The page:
As the Senate eyes a possible second vote on a mining tax deduction proposal that would ease the pain of budget cuts, one key question about the Nevada Constitution has threatened to derail the entire process.
Are lawmakers allowed to vote if they’re not in Carson City?
After one legislator tested positive for COVID-19 at the beginning of the special session, a dozen or so legislators made the request to attend proceedings remotely, including several members of the Assembly and, on the Senate side, Democrat Pat Spearman. The question is particularly relevant in the Senate, where Democrats are one vote shy of a supermajority needed to raise revenue and can’t afford to lose even one vote.
Senate staff confirmed after initial publication of this story that Spearman, who did not respond to multiple requests for comment, is participating from Las Vegas.
But they also referred to an opinion released by Legislative Counsel Bureau General Counsel Kevin Powers on Saturday afternoon stating that the Constitution does not require physical presence in Carson City and doesn’t establish a method for determining whether a member is present.
“The constitutional provision that legislative sessions must be held at the seat of government requires only that the physical infrastructure and records for the session must be maintained by legislative staff at the seat of government,” he wrote. “It does not require that Legislators must be physically present at the seat of government to exercise and perform their official powers and duties.”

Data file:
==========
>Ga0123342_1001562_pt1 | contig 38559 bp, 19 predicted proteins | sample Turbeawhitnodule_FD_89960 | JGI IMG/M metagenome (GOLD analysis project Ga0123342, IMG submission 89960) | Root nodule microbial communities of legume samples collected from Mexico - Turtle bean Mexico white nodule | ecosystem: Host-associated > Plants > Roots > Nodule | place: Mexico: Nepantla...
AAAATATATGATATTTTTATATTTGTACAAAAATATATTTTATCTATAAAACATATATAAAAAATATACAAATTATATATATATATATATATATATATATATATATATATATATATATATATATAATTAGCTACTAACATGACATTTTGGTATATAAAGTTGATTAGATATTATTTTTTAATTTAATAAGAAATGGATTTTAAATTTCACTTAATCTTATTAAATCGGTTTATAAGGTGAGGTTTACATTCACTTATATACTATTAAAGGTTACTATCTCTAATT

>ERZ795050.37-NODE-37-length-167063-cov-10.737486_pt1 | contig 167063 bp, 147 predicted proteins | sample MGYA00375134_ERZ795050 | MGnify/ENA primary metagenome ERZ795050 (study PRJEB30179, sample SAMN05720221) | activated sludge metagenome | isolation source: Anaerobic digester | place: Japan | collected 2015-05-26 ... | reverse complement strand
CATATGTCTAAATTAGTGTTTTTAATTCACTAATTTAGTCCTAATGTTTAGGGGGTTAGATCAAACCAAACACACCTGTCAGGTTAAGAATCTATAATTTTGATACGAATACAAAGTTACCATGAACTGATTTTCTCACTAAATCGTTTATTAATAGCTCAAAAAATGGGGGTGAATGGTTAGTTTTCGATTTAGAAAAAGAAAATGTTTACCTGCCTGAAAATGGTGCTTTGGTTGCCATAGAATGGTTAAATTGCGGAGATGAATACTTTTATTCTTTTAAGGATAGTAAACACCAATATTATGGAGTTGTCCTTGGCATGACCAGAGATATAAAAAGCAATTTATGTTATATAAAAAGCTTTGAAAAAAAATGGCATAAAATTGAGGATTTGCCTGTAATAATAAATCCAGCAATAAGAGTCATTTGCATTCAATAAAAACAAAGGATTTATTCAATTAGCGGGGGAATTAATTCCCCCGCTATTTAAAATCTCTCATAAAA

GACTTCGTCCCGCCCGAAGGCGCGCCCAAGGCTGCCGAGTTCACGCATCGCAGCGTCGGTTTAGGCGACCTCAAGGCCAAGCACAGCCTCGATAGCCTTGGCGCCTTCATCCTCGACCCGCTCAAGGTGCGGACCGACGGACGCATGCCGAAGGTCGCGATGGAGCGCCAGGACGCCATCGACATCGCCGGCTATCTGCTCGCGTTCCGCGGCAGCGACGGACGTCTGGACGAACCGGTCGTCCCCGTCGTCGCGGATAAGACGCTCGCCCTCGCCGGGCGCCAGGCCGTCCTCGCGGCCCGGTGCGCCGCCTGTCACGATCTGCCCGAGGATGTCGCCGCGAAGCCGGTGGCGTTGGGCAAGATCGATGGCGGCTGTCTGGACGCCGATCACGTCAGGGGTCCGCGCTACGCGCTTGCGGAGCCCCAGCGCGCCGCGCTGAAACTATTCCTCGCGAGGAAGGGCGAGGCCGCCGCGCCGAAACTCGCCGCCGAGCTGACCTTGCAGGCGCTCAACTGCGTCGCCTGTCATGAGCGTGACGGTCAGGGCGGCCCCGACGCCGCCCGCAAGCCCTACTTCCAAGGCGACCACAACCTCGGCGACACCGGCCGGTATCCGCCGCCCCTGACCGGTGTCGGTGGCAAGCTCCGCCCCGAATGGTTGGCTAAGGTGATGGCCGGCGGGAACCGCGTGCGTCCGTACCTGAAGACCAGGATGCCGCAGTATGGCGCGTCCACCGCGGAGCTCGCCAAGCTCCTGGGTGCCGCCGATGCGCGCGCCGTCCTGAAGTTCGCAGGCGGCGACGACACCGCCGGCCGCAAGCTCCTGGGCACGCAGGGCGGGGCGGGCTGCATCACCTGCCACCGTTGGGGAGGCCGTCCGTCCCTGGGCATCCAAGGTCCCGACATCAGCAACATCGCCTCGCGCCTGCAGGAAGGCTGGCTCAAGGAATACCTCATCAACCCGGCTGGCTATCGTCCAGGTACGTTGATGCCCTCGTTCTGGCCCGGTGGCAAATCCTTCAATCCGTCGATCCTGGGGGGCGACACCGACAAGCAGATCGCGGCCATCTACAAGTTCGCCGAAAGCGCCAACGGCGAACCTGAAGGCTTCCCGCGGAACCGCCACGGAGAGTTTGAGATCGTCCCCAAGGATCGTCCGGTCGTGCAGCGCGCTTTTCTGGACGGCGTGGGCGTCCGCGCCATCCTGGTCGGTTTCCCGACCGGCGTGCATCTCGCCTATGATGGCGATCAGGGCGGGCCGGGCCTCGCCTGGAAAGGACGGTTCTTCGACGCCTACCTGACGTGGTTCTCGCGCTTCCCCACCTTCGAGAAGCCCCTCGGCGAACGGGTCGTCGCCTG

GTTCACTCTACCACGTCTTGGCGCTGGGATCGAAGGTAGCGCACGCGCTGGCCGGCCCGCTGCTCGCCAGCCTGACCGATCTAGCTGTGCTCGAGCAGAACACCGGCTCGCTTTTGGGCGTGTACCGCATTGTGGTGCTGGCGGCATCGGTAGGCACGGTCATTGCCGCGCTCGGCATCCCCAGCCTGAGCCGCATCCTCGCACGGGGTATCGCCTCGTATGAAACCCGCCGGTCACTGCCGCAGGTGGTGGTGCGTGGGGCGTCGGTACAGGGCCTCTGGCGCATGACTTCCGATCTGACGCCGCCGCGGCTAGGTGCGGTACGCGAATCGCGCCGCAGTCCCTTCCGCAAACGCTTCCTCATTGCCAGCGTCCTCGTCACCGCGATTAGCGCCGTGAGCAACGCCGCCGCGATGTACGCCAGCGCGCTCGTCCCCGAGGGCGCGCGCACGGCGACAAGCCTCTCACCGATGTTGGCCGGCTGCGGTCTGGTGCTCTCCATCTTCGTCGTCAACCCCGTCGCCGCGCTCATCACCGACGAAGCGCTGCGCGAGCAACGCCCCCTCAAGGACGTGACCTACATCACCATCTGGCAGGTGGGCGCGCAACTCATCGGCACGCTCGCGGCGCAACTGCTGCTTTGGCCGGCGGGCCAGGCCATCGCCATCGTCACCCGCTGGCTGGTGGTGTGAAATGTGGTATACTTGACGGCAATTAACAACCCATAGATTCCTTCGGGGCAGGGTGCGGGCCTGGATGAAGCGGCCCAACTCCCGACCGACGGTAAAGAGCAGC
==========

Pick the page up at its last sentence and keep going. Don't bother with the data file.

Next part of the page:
According to the Nevada Constitution, legislative sessions must be held “at the seat of government of the State,” which is Carson City, but it doesn’t address whether individual lawmakers are allowed to attend that session remotely.
Lawmakers’ absence from the physical legislative chambers has raised legal questions about whether laws passed during the special legislative session are valid — especially for matters that are decided by votes from people calling in by videoconference. Over the past eight days, lawmakers have appeared to attend proceedings from their legislative offices, hotel rooms and, in one case, an RV.
The issue came to the fore during votes late Thursday and early Friday on a bill, AB4, that proposed to remove several mining tax deductions. Because it would generate additional revenue for the state, it requires two-thirds support to pass.
Before the Assembly’s vote on the measure, Republican Leader Robin Titus requested that each member participating remotely state where they were voting from.
“I would also request that before we vote on this bill I would like a count and I want to know where the body are who are voting and make sure they are in Carson City before they vote on this bill, per your request that you sent us that we have to be in Carson to vote,” Titus said.
When that didn’t happen, she pressed the point again, asking for Democratic Assembly Speaker Jason Frierson’s word that everyone who voted was in Carson City. Frierson’s response was only that there was “nothing in the rules” about that and suggested she talk to the Legislative Counsel Bureau’s legal staff about it.
“We have followed the rules to T,” Frierson said.
The measure passed the Assembly on party lines 29-13, meaning it had one more vote than was necessary to meet the two-thirds requirement, but 12 Democrats voted remotely. The measure failed in the Senate 13-8 along party lines, with Spearman voting from outside the building.